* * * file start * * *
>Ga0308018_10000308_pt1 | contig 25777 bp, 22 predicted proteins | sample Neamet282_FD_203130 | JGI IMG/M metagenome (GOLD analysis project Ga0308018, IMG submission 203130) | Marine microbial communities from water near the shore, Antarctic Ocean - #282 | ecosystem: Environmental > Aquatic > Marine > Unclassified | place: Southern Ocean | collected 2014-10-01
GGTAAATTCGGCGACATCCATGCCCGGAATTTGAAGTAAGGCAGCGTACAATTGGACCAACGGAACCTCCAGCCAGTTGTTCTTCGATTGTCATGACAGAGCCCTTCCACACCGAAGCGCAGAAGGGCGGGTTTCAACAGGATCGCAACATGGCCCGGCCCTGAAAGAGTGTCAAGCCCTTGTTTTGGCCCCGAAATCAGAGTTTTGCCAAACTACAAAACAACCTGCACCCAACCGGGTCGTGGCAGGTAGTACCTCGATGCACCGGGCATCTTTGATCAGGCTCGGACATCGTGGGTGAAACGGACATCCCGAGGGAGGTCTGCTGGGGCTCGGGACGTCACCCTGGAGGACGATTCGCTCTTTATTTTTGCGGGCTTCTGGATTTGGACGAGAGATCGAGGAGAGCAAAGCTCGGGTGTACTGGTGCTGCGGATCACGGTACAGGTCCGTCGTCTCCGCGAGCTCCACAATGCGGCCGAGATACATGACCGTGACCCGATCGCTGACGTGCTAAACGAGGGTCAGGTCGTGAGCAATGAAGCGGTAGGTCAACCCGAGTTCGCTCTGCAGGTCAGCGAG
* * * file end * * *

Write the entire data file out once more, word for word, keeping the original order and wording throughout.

>Ga0308018_10000308_pt1 | contig 25777 bp, 22 predicted proteins | sample Neamet282_FD_203130 | JGI IMG/M metagenome (GOLD analysis project Ga0308018, IMG submission 203130) | Marine microbial communities from water near the shore, Antarctic Ocean - #282 | ecosystem: Environmental > Aquatic > Marine > Unclassified | place: Southern Ocean | collected 2014-10-01
GGTAAATTCGGCGACATCCATGCCCGGAATTTGAAGTAAGGCAGCGTACAATTGGACCAACGGAACCTCCAGCCAGTTGTTCTTCGATTGTCATGACAGAGCCCTTCCACACCGAAGCGCAGAAGGGCGGGTTTCAACAGGATCGCAACATGGCCCGGCCCTGAAAGAGTGTCAAGCCCTTGTTTTGGCCCCGAAATCAGAGTTTTGCCAAACTACAAAACAACCTGCACCCAACCGGGTCGTGGCAGGTAGTACCTCGATGCACCGGGCATCTTTGATCAGGCTCGGACATCGTGGGTGAAACGGACATCCCGAGGGAGGTCTGCTGGGGCTCGGGACGTCACCCTGGAGGACGATTCGCTCTTTATTTTTGCGGGCTTCTGGATTTGGACGAGAGATCGAGGAGAGCAAAGCTCGGGTGTACTGGTGCTGCGGATCACGGTACAGGTCCGTCGTCTCCGCGAGCTCCACAATGCGGCCGAGATACATGACCGTGACCCGATCGCTGACGTGCTAAACGAGGGTCAGGTCGTGAGCAATGAAGCGGTAGGTCAACCCGAGTTCGCTCTGCAGGTCAGCGAG